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JPJ Advocacy Program Targets Unlicensed Motorists, Emphasises Road Safety Education

The Road Transport Department (JPJ) is set to intensify its advocacy program, emphasising the significance of valid licenses for motorists and motorcyclists, particularly among school students. Datuk Rospiagus Taha, the director-general of JPJ, announced plans to encourage 23,000 individuals aged 16 to 35, including students riding motorcycles without a license, to obtain their driving licenses within the next six months.

While JPJ acknowledges the challenges faced by students who rely on motorcycles for commuting to school, legal action will not be taken during this advocacy phase. Instead, the focus is on educating and creating awareness. Taha stated, “We will not take legal action because we are in the advocacy phase and at the same time, we also understand the constraints facing students who need to ride motorcycles to get to school.”

According to Bernama, the advocacy efforts will extend to parents who permit their children to ride or drive without a license. Taha highlighted the importance of a systematic and targeted approach to raise awareness about the necessity of valid licenses for driving or riding vehicles. This initiative aims to contribute to reducing road accidents and fatalities.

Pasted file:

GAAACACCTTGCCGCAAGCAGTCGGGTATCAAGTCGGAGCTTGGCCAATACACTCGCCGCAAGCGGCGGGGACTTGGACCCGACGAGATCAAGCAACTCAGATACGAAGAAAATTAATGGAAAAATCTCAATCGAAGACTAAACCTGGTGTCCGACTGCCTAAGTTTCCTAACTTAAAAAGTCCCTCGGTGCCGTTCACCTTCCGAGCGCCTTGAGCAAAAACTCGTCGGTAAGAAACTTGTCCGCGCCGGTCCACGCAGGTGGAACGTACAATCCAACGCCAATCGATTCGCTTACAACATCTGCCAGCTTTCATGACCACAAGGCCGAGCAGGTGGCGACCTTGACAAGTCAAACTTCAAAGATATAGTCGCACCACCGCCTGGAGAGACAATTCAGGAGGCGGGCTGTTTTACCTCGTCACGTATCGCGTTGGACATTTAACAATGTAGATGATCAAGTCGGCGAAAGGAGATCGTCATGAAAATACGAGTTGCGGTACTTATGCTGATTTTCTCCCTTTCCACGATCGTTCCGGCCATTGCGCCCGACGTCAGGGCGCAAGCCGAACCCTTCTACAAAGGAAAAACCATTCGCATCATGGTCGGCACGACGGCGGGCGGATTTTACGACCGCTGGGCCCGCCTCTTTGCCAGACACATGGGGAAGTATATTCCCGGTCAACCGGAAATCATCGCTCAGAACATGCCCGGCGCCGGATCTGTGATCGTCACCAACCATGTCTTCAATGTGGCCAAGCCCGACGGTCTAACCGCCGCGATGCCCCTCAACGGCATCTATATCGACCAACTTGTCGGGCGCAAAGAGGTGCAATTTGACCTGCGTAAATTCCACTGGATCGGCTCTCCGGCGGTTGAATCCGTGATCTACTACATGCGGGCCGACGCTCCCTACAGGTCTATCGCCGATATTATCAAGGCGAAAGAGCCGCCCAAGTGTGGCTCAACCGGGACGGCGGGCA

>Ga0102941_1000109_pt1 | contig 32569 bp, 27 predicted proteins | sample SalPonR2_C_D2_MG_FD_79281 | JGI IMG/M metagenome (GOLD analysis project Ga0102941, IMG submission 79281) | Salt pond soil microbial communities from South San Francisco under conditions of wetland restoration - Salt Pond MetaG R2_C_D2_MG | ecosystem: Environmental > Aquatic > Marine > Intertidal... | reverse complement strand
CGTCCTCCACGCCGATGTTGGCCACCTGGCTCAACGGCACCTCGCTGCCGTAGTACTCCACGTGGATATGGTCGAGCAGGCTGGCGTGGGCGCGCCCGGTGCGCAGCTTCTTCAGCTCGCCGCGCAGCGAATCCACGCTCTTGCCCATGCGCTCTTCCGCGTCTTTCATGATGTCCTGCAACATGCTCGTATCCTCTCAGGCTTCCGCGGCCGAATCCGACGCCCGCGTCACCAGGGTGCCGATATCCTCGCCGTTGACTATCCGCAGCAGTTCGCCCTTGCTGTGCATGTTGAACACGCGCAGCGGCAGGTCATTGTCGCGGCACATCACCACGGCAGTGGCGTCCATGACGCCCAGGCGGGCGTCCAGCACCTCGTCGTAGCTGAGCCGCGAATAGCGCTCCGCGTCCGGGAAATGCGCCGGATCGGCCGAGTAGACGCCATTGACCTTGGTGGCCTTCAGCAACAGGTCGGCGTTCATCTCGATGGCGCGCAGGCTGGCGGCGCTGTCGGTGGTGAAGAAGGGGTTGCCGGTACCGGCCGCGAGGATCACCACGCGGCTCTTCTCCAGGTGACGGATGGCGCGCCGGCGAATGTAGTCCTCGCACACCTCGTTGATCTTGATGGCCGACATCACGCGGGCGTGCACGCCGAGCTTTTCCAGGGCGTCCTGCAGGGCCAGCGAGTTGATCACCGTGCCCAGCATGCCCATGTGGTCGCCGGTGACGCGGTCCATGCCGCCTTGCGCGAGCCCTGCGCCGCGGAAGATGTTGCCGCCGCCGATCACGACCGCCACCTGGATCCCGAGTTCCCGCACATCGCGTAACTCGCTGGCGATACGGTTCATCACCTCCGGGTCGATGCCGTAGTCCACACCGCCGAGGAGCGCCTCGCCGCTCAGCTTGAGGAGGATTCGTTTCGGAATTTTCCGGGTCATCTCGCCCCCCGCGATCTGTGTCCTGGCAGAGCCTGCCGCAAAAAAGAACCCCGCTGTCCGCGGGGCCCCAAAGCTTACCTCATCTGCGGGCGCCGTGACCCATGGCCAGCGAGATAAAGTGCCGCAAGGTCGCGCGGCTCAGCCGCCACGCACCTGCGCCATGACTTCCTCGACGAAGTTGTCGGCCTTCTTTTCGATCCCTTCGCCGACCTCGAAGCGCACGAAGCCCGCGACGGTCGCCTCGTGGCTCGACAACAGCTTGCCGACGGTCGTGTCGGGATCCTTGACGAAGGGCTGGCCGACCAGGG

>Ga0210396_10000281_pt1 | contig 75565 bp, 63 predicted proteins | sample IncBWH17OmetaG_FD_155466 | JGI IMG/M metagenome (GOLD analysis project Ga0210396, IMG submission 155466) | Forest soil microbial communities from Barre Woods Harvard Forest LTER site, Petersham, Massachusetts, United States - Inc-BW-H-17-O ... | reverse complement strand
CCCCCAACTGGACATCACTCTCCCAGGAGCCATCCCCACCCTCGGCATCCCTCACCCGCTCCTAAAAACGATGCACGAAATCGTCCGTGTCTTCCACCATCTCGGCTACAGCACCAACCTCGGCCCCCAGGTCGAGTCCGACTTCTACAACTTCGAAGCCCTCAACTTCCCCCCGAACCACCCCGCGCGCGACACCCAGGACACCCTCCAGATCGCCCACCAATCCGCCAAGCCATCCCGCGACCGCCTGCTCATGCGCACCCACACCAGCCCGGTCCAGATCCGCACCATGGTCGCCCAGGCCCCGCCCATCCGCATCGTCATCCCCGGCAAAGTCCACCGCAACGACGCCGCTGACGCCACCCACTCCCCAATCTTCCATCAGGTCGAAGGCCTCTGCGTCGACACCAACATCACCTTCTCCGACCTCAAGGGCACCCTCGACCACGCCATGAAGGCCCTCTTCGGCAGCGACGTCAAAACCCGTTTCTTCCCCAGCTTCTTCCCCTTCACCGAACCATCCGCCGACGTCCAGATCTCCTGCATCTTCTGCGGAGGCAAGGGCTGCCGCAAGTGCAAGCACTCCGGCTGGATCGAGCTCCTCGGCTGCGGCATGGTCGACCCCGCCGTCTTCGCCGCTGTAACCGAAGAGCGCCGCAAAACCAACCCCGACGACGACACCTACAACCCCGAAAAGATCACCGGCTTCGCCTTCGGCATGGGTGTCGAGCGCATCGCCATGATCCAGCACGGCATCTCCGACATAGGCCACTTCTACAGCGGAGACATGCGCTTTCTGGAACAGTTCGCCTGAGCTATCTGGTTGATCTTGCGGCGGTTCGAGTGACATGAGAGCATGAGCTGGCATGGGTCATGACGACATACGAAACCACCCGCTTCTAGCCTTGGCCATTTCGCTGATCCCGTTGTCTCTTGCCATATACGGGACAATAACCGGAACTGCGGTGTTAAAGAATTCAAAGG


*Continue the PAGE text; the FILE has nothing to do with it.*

Taha expressed optimism about the impact of programs like the JPJ Cadet Camp, a four-day event involving over 300 students from Johor, Melaka, Negeri Sembilan, Selangor, and Kuala Lumpur. The camp serves as a platform to instill road safety awareness in young people and emphasizes the importance of adhering to road rules and regulations.

JPJ views the participating students as Road Safety Ambassadors and believes they will play a crucial role in conveying the message of road safety advocacy to their peers and parents. The director-general sees these educational initiatives as essential steps toward creating a safer road environment by fostering responsible driving habits among the younger generation.

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